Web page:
I have mixed feelings about “The Blind Side.” I know it’s being heavily promoted during televised football games, due to some of its football content. And it’s based on a true story about a real football player. That’s all well and good, except I really don’t care much about football. And to me, the movie lost a lot of its lustre once it veered into football territory. The title is based on some football analogy, which I think boils down to “protect someone (you care about) on their blind side.”
The beauty of the movie lies in just that. As this parade of Oscar hopefuls come trotting by, this is the first one (other than Up, which premiered earlier in the year) which actually has a lot of heart. Our lead is a large black man named Big Mike, later Michael (played by Quinton Aaron), born to a crack-addicted mother and an absent father, who ends up in a private school through the assistance of one person who sticks their neck out for him (due to his potential sports ability).
He is noticed and taken in by rich, white Sandra Bullock and her family. There is no doubt, the way the movie unfolds, that it is a heart to heart connection. But nonetheless, the feeling that is left at the end is along the lines of: well, that’s all well and good for this one particular black man who is saved from his life of crack-hell, but what about the countless others who are not? And that’s really the feeling that I can’t shake about this movie. It so distinctly points out the disparity between the two worlds that it’s very discomforting.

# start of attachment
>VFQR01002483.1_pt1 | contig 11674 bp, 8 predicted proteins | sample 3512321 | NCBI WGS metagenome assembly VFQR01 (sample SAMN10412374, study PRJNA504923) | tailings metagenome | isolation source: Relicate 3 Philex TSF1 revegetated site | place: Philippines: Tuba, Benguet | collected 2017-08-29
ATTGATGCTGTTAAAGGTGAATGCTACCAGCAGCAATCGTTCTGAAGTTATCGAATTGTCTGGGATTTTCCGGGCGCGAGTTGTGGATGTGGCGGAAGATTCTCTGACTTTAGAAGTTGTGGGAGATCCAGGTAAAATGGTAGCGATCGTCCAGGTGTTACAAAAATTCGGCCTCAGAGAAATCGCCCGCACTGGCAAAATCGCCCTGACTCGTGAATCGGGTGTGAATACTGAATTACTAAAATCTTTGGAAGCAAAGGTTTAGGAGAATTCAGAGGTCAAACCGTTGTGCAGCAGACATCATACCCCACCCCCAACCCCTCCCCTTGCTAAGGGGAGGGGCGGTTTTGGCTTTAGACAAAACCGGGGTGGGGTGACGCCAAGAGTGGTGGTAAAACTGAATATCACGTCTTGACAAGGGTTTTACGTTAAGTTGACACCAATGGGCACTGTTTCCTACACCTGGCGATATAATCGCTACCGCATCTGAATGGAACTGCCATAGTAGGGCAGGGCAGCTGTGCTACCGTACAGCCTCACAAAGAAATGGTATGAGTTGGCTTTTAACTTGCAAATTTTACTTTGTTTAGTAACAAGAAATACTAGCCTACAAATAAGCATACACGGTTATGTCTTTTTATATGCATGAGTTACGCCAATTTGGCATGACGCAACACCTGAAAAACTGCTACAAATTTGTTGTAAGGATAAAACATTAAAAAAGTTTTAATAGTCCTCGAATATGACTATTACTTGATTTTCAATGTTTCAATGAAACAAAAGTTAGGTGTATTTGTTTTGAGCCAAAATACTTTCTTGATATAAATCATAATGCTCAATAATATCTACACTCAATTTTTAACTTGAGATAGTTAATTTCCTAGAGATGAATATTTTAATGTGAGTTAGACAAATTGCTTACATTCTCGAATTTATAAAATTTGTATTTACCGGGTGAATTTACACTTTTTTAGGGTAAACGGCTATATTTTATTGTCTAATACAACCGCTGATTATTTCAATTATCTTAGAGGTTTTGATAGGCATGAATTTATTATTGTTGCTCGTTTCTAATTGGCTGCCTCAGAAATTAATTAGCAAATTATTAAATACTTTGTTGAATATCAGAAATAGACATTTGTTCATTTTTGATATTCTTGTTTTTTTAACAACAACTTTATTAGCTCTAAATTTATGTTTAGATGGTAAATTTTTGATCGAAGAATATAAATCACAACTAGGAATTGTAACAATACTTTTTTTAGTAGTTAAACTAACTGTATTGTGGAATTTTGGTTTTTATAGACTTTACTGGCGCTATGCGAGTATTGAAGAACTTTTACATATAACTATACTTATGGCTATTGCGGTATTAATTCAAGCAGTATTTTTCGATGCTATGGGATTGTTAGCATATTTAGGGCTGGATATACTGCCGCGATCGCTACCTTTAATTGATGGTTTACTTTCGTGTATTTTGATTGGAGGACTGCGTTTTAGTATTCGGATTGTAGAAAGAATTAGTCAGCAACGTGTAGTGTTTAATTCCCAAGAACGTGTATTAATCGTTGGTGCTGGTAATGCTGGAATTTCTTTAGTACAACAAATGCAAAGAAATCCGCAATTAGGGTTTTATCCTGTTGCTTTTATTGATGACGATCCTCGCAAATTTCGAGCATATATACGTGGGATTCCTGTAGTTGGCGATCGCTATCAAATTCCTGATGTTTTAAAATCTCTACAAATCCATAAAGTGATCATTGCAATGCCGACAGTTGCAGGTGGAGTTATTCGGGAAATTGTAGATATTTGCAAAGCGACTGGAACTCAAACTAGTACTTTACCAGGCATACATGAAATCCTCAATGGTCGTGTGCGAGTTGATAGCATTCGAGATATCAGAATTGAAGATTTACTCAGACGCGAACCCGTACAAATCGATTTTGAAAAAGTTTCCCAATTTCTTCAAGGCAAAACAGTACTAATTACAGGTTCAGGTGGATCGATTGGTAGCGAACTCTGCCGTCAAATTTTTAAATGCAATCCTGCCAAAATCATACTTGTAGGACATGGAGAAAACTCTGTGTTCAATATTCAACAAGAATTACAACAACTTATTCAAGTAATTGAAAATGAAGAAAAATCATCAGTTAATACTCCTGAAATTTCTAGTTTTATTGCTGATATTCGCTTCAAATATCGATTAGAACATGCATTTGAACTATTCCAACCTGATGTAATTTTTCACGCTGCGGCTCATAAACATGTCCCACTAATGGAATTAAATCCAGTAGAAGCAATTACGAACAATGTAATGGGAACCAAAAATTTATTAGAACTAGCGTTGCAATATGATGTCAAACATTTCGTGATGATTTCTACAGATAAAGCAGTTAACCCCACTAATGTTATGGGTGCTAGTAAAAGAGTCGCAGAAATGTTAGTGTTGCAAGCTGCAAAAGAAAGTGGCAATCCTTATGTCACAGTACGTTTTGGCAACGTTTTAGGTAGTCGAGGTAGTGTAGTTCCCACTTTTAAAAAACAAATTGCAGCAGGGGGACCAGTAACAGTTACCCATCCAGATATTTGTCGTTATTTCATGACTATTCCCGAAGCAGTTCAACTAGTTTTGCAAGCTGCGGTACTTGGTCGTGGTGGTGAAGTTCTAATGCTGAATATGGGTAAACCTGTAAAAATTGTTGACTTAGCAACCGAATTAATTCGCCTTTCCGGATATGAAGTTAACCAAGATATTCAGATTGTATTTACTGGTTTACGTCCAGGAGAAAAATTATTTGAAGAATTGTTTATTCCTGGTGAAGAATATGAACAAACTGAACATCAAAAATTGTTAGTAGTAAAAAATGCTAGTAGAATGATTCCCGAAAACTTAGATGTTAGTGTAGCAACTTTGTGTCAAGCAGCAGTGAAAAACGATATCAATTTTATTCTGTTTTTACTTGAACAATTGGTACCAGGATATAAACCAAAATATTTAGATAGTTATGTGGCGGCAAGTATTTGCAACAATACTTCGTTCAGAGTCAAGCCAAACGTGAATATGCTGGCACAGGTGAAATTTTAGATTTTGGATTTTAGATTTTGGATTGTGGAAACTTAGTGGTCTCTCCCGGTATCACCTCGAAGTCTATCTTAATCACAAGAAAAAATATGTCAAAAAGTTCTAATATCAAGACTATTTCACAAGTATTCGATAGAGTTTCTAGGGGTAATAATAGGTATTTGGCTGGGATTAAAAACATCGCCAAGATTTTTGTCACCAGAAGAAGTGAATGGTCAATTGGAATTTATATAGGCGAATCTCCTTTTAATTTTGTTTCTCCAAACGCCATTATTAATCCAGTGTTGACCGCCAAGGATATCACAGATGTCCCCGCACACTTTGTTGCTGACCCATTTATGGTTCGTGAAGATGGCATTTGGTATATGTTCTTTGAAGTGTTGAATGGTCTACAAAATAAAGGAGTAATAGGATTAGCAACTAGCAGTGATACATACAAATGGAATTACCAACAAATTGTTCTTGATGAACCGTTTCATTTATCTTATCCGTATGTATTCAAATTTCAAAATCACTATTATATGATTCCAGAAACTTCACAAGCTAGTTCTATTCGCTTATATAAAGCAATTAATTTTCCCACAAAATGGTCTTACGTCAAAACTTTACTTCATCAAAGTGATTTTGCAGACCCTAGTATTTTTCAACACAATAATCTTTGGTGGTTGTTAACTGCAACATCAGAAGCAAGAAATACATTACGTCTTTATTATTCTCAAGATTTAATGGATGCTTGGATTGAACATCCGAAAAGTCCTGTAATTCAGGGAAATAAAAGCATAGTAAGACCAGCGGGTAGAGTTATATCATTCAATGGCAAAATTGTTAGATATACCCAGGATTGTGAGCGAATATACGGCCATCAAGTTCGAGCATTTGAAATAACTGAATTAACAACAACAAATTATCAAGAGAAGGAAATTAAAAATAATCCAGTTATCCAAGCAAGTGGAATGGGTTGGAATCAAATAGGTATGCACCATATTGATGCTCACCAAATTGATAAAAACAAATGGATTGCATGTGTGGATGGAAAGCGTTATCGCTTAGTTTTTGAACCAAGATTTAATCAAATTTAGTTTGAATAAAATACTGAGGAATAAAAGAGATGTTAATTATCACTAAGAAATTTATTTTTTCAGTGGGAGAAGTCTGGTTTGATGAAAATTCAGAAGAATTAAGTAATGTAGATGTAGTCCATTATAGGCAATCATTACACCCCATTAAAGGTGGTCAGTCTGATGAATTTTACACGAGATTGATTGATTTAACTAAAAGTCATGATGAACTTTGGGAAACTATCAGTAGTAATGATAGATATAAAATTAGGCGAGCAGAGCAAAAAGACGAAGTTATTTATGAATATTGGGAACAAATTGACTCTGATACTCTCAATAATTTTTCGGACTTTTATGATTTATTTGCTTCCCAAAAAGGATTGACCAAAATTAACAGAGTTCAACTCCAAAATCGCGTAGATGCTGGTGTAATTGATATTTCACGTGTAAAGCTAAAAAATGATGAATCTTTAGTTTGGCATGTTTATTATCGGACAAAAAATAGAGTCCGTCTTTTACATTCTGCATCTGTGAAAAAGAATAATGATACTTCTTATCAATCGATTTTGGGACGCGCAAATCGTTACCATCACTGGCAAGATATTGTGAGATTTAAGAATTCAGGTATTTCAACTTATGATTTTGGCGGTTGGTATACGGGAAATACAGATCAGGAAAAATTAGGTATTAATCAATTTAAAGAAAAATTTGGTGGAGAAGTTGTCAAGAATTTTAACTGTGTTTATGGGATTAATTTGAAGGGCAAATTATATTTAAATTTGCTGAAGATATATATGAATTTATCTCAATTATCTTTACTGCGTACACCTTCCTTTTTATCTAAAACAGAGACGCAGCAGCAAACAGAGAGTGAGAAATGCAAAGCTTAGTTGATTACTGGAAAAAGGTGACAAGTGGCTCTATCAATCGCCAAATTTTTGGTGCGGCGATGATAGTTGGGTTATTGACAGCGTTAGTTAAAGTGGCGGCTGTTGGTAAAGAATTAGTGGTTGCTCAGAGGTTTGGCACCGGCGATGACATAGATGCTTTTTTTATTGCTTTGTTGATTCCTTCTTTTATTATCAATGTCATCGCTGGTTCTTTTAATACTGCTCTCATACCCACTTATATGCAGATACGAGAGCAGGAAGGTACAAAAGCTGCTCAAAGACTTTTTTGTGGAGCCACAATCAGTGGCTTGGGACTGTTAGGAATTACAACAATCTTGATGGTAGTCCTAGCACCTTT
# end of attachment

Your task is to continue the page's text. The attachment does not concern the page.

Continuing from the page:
That said, there are many heart-warming and kind moments. Sandra Bullock, being bantered around in Oscar circles for the first time ever with the words, “possible Oscar nominee,” is indeed wonderful and warm as the lead Leigh Anne Touhy. She is quite far from any role I’ve ever seen her in as the high-powered blonde Republican wife.
The movie skirts the issue of race adroitly. Michael is a person who needs Leigh Anne’s help, so she helps him. It is quite wonderful how the story breaks down like that. Simple. Anyone would do this.
So if you need a reminder what it means to show another person love, “The Blind Side” is a great movie to see. Not overly sappy or button-pushing, just sweet and kind. Like Sandra Bullock.